King Demetrius didn't have peace for very long. Insurrection among his troops aided the attempt to replace him with Antiochus, the young son of Alexander. Adding to the bad situation was that Jonathan was not satisfied with the agreement that Demetrius had offered Judea. Jonathan wanted the troops out of the citadel and strongholds because they were not peaceful. Bargaining with Jonathan, Demetrius asked for and got troops to aid his defense. When the king was attacked, the Jews did rally to his defense, accomplishing a major victory.

Although he was very grateful for a while, Demetrius eventually turned against Jonathan and the promises he had made to him.

Sunday, June 28, 2015

Favorable changes, a reflection on 1 Maccabees 11:20-37

Jonathan publicly made a threat against the king's authority over Jerusalem by laying siege against the citadel. When some dissidents reported to King Demetrius, Jonathan agreed to meet with him but would not give up the siege.

Although some of his own people kept making complaints against him Jonathan won the favor of the king who issued a proclamation that Judea, with the addition of three other districts would be released from paying some taxes.

Note that Judea was given property from Samaria and the distinction between who pays royal taxes and where they worship.

Saturday, June 27, 2015

Giving up to get, a reflection on 1 Maccabees 11:1-19

The conflict between Egypt and the eastern provinces (Seleucids) continues. The king of Egypt, Ptolemy, set out for Syria feigning peacefulness but as he entered the towns but stationed forces as a garrison in each town. In Azotos, he was shown the destruction caused by Jonathan's forces. Ptolemy continued on his travels being met by Jonathan at Joppa who then accompanied him for a while.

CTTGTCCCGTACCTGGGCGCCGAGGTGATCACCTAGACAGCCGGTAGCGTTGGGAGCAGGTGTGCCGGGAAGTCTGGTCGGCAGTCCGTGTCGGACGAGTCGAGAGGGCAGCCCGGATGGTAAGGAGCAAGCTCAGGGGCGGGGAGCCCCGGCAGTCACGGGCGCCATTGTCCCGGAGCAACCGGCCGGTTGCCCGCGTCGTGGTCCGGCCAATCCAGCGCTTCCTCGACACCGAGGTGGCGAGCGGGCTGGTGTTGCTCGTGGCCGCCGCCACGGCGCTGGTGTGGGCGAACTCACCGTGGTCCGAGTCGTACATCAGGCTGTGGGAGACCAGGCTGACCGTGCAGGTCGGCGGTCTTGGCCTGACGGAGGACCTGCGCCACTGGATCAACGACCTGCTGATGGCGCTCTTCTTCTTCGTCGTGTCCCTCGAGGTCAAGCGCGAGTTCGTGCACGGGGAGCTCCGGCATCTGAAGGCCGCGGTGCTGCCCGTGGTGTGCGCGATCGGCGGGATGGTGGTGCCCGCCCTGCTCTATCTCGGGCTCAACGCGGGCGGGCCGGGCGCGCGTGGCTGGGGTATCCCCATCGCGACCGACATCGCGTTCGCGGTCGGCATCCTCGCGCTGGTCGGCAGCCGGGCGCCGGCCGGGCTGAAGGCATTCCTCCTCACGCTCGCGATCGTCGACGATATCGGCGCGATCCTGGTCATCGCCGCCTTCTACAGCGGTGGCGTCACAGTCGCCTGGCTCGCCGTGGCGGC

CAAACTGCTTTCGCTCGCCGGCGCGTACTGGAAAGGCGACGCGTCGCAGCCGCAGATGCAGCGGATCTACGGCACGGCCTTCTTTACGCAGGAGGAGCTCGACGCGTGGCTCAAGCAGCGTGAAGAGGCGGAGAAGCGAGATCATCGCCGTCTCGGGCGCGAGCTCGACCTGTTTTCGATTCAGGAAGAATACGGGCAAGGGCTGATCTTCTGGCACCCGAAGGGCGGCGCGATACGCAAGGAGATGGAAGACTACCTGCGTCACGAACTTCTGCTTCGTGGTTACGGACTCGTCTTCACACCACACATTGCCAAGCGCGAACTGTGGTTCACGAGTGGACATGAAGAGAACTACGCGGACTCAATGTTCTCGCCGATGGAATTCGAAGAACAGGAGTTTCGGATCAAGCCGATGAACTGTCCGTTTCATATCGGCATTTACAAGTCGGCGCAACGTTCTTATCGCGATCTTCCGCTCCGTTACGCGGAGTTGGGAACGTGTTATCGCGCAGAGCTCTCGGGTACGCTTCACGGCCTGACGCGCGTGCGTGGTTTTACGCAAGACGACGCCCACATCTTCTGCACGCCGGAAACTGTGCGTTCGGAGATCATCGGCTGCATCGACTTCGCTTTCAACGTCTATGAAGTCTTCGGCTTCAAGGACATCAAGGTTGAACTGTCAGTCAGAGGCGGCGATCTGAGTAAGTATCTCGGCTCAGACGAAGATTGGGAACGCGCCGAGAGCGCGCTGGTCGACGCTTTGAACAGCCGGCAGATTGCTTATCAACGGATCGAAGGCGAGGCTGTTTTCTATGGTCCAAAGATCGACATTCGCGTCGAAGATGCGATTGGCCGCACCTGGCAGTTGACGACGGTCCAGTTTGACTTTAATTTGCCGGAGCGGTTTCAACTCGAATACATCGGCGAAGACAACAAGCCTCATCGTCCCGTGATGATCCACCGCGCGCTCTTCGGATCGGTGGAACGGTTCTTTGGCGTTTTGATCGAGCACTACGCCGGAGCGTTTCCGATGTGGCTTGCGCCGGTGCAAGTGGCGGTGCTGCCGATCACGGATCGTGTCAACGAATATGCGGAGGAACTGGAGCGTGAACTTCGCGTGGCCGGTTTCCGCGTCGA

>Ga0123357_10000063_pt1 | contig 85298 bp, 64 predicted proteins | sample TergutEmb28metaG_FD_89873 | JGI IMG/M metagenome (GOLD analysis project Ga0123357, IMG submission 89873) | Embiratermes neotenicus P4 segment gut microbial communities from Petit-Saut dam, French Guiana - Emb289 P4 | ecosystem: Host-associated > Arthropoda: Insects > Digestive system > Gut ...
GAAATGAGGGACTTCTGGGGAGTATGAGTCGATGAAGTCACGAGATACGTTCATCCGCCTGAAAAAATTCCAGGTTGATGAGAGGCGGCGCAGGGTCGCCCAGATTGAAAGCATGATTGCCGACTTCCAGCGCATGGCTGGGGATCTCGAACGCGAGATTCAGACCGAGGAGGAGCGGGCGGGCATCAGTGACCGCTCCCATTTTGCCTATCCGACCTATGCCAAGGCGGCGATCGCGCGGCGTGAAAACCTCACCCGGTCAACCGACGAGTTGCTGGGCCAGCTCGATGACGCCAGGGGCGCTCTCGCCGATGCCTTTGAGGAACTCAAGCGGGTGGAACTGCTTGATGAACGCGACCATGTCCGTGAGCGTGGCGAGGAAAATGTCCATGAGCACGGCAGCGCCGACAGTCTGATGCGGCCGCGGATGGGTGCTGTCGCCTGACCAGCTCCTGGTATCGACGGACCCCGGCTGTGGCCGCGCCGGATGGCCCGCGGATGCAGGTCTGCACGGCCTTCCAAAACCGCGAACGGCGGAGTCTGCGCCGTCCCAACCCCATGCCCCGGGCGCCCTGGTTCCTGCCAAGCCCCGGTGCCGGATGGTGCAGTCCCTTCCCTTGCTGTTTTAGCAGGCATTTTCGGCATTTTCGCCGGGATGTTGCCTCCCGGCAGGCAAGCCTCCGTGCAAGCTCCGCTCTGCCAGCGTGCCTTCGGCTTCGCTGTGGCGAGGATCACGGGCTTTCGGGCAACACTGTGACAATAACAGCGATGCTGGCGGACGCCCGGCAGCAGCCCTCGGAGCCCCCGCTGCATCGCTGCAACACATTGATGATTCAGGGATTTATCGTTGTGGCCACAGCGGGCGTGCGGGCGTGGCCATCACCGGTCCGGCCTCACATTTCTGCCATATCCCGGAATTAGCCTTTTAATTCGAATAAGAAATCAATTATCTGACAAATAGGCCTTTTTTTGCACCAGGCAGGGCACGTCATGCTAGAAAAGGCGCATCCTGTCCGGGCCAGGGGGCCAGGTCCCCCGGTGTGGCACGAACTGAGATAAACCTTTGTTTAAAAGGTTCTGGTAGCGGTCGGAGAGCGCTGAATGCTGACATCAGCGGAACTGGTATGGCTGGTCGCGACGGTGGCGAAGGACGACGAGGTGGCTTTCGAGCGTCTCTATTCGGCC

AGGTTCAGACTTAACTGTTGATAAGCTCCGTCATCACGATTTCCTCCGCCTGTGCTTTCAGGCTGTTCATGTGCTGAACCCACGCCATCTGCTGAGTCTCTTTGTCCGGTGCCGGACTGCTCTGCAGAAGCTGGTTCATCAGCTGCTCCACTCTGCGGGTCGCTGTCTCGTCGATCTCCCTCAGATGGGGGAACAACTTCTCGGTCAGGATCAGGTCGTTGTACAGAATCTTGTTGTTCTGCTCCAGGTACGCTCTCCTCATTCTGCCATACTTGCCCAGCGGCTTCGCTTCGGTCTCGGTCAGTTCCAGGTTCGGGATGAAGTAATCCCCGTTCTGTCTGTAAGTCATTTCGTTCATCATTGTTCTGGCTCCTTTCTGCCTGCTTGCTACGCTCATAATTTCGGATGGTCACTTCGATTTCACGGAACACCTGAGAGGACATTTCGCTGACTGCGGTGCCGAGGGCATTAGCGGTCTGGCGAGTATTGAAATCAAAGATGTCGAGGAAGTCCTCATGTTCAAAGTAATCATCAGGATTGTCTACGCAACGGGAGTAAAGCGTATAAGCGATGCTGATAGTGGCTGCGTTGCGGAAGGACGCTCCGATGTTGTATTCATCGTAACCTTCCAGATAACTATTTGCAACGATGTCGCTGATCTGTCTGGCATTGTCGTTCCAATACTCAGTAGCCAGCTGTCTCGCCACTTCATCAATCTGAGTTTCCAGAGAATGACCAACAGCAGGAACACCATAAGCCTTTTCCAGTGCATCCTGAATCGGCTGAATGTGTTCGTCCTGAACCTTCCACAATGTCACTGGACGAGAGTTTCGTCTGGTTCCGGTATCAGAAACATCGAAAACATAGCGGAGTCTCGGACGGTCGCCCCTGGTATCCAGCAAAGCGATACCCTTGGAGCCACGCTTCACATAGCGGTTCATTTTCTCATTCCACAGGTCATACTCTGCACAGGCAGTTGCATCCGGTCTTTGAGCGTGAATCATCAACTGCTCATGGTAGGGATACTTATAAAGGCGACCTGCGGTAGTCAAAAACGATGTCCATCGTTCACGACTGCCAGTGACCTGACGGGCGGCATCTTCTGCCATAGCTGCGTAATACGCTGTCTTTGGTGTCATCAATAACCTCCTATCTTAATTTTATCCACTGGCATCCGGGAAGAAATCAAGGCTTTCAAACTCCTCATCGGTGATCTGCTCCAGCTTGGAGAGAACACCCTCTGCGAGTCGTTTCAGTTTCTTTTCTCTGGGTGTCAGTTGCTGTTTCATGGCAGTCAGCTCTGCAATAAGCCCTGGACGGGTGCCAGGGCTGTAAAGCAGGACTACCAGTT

Ptolemy gained control of several coastal cities. To aid in his conflict with Alexander, he elicited the support of King Demetrius. Ptolemy told him that he was sorry that he had given his daughter to Alexander.. He said, "I'll take back my daughter who I gave to Alexander and give her to you instead." And he did.

Ptolemy entered Antioch and put on two crowns--that of Egypt and that of Asia. When Alexander heard about this, he left the battle he was engaged in at Cilicia (Turkey, I think) and headed toward Ptolemy. When he saw how formidable Ptolemy's forces were, Alexander fled into Arabia. He was killed there and so was Ptolemy three days later. Demetrius became king.

Powerful kingdoms are battling over territory within which the Jews resides. What options are there for the Jews? How disturbing to think of using a family member as a hostage in bargaining

Friday, June 26, 2015

Success in battle, a reflection on 1 Maccabees 10:67-89

About five years later, Demetrius, son of the defeated Demetrius, assembled an army to avenge his father's losses. He challenged Jonathan to meet him in battle. Jonathan was successful.

After routing the enemy, Jonathan burned the city and the surrounding towns and the temple of their god, Dagon. The number of those killed by sword or by fire was 8,000. He returned with his army to Jerusalem with a large amount of booty. King Alexander sent him a golden buckle, a visible acknowledgement of being one of the King's Kinsmen.

In order to resist the aggressors, Jonathan had to leave the hill country, suitable to the tactics of his army, and instead, in response to taunts from the enemy general, to go down to the plain. What motivates us to try something different that is also something difficult?